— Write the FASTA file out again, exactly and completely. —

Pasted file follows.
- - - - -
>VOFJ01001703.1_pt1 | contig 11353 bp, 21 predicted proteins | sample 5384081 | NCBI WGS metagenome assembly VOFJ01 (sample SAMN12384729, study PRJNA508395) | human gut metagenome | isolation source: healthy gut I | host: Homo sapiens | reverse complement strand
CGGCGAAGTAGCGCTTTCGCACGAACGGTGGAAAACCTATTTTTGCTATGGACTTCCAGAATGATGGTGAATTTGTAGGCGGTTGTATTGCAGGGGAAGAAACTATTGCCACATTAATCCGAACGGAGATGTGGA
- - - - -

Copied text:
>VOFJ01001703.1_pt1 | contig 11353 bp, 21 predicted proteins | sample 5384081 | NCBI WGS metagenome assembly VOFJ01 (sample SAMN12384729, study PRJNA508395) | human gut metagenome | isolation source: healthy gut I | host: Homo sapiens | reverse complement strand
CGGCGAAGTAGCGCTTTCGCACGAACGGTGGAAAACCTATTTTTGCTATGGACTTCCAGAATGATGGTGAATTTGTAGGCGGTTGTATTGCAGGGGAAGAAACTATTGCCACATTAATCCGAACGGAGATGTGGA